Does an LLC protect its owners from an outside creditor?Author: Fidelis Law PLLC Jan 06, 2015
Operating a business as a Limited Liability Company (“LLC”) in Tennessee has become a popular option. Even though Tennessee charges initial and annual filing fees, for many business owners, that cost is worth every penny. LLCs in Tennessee have two often-touted advantages: they (1) protect the company’s owners from personal responsibility for the company’s liabilities (such as loans and lawsuits) and (2) allow the owners to avoid the tax disadvantages of forming a C-Corporation. But there is another reason to form an LLC in Tennessee: it protects the company and its members from the personal creditors of one of the members.
What if an LLC’s member (the law’s term for an owner) has a personal creditor? For example, what if the member has a court judgment against him? How does that affect that member’s and the other members’ ownership interests in the LLC?
In a situation like this, Tennessee law provides one remedy: a “charging order.” This court order is comparable to a wage garnishment order and directs the LLC to pay the LLC member’s income (his share of profits and distributions) to the creditor directly. However, the creditor cannot touch the member’s ownership interest, reach the company’s assets, or affect any management decisions of the LLC. This is often called “charging order protection.” The General Assembly’s rationale to provide charging order protection is that an “innocent” member of an LLC should be shielded from the other members’ debts. Thus, the innocent members must be able to operate the company free from fear of outside influence.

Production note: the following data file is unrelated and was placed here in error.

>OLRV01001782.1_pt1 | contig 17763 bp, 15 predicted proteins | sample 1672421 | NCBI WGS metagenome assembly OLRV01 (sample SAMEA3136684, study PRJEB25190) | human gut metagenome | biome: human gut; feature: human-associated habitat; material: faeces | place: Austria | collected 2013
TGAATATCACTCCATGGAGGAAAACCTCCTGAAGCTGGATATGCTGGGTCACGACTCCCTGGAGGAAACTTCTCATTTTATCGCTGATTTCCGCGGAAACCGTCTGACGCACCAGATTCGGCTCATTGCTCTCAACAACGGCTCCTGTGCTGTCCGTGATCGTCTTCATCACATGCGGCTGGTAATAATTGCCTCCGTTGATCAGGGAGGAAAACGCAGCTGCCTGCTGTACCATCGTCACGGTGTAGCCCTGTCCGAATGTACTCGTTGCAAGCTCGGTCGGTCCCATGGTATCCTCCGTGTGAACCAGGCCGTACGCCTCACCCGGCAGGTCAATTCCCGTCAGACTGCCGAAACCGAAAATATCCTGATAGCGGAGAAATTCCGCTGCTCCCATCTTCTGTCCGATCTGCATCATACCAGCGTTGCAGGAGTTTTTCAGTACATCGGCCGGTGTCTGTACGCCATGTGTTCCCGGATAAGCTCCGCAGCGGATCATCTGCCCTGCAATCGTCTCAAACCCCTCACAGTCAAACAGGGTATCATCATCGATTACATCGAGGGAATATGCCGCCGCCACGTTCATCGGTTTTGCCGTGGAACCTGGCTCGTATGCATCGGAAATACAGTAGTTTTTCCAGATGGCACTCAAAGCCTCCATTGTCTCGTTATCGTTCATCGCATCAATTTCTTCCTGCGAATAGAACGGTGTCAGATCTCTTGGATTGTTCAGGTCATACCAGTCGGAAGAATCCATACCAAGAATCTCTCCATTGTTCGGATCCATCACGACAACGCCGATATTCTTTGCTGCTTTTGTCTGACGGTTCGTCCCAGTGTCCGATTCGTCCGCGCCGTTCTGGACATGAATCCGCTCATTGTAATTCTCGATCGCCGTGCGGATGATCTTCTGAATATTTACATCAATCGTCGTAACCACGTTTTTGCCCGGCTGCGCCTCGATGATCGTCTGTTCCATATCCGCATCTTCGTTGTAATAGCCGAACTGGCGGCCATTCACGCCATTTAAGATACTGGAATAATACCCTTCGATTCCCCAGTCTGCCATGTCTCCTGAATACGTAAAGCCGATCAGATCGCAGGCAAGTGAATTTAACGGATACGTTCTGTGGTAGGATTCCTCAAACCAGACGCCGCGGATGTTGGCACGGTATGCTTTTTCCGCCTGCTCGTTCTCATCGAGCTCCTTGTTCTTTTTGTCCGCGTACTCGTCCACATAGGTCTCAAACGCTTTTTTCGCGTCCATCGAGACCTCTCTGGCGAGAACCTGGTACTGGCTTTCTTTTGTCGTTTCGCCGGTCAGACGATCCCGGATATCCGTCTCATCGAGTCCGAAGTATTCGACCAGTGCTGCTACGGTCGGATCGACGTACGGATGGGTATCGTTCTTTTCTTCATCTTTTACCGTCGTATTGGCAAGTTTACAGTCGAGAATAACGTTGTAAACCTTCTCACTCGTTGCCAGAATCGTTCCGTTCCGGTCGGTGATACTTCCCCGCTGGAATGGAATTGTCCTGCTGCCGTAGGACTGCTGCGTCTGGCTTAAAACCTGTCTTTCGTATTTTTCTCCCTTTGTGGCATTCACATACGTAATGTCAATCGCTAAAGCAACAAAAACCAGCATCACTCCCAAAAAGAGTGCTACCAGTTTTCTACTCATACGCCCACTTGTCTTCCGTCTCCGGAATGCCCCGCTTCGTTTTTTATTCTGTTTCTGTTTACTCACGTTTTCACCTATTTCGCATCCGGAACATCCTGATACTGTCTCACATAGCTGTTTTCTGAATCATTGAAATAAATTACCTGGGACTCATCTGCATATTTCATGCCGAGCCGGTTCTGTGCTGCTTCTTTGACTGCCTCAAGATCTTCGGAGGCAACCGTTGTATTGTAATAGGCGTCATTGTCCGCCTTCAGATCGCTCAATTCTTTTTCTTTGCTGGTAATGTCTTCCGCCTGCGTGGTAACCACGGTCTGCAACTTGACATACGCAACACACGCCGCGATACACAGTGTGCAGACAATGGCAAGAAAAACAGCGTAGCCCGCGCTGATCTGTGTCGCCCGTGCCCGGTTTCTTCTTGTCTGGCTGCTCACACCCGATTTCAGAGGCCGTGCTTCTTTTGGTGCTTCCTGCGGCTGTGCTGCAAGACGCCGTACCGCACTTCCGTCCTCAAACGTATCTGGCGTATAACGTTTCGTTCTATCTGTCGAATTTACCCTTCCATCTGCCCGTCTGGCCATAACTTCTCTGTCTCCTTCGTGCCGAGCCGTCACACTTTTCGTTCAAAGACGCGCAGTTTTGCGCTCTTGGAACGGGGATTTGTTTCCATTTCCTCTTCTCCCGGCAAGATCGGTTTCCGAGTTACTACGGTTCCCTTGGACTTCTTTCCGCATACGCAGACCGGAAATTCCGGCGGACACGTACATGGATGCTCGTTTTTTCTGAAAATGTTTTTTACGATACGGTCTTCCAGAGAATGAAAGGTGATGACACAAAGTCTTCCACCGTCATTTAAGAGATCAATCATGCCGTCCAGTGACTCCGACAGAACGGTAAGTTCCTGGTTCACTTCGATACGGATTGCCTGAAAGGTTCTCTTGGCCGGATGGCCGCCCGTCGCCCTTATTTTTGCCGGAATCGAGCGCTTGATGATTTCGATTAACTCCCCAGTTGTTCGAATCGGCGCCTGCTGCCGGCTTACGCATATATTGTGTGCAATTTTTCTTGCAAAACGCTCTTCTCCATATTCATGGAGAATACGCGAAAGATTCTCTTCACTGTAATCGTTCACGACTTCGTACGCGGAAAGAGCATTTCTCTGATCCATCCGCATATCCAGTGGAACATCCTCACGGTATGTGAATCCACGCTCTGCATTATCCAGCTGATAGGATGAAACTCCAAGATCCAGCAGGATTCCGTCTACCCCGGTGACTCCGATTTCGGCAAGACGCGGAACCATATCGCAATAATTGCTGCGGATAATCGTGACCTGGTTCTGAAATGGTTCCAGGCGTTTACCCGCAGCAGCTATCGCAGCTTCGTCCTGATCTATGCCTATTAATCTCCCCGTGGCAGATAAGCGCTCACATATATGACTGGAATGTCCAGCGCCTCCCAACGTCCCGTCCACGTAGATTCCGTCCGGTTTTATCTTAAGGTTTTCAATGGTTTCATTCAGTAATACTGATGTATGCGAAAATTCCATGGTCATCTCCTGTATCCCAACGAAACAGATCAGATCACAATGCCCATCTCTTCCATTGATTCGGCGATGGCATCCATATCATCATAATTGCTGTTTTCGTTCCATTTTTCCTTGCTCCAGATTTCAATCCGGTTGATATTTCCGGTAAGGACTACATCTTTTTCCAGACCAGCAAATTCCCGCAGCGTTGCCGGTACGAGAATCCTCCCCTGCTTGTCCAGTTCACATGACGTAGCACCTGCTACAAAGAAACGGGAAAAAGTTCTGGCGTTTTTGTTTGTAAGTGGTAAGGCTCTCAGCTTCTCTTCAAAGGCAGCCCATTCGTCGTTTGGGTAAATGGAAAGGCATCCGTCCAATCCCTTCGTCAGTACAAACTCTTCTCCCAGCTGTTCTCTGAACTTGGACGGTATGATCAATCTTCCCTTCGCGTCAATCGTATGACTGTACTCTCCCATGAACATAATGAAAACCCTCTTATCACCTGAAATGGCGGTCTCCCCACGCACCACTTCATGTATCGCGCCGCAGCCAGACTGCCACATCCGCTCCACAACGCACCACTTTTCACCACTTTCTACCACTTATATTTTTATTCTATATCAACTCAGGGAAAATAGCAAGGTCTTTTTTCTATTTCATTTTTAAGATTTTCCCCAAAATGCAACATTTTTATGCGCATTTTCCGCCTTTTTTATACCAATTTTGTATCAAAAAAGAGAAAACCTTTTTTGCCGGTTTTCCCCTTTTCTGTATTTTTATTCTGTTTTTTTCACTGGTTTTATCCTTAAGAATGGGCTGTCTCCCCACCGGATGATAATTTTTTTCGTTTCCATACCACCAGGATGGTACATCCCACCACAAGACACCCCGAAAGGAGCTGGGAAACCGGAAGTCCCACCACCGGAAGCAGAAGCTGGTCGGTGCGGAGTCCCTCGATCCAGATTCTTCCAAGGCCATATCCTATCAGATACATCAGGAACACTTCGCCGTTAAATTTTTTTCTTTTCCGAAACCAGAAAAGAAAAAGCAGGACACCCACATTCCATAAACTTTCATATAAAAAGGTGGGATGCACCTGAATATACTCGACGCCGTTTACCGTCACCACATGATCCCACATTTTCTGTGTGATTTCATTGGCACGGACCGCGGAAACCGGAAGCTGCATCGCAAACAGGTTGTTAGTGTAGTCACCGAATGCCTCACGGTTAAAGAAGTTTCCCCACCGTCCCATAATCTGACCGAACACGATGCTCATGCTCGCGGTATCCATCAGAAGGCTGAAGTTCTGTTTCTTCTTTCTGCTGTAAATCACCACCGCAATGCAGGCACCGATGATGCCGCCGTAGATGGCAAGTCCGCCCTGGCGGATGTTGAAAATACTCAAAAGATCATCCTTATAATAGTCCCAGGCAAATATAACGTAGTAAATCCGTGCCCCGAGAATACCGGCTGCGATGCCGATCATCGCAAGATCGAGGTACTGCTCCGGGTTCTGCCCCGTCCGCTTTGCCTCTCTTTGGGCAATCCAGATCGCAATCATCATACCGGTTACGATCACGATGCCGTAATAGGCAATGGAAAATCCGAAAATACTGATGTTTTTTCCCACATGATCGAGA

This rationale does not hold up as well when the LLC has only one member. There are no innocent members to protect from the one’s creditors. In fact, at least one court in another state with charging order protection similar to Tennessee has noted this legal anomaly. That court ended up holding that charging order protection does not apply to single-member LLCs. This ground-breaking opinion reasoned that because there are no other members for the law to protect, the assets of the LLC became fair game for the creditors. Tennessee does not have any cases that speak to this issue either way. So, while charging order protection technically applies to single-member LLCs in Tennessee, the jury is out as to whether this kind of protection will continue in the future.
Are you a Tennessee LLC member seeking protection from an outside creditor? Or are you a creditor seeking to obtain a charging order against a Tennessee LLC member?
At Fidelis Law, PLLC we are available to help you and your company seek protection from an outside creditor or help creditors in obtaining a charging order against a Tennessee LLC member. Contact us today to speak with an attorney.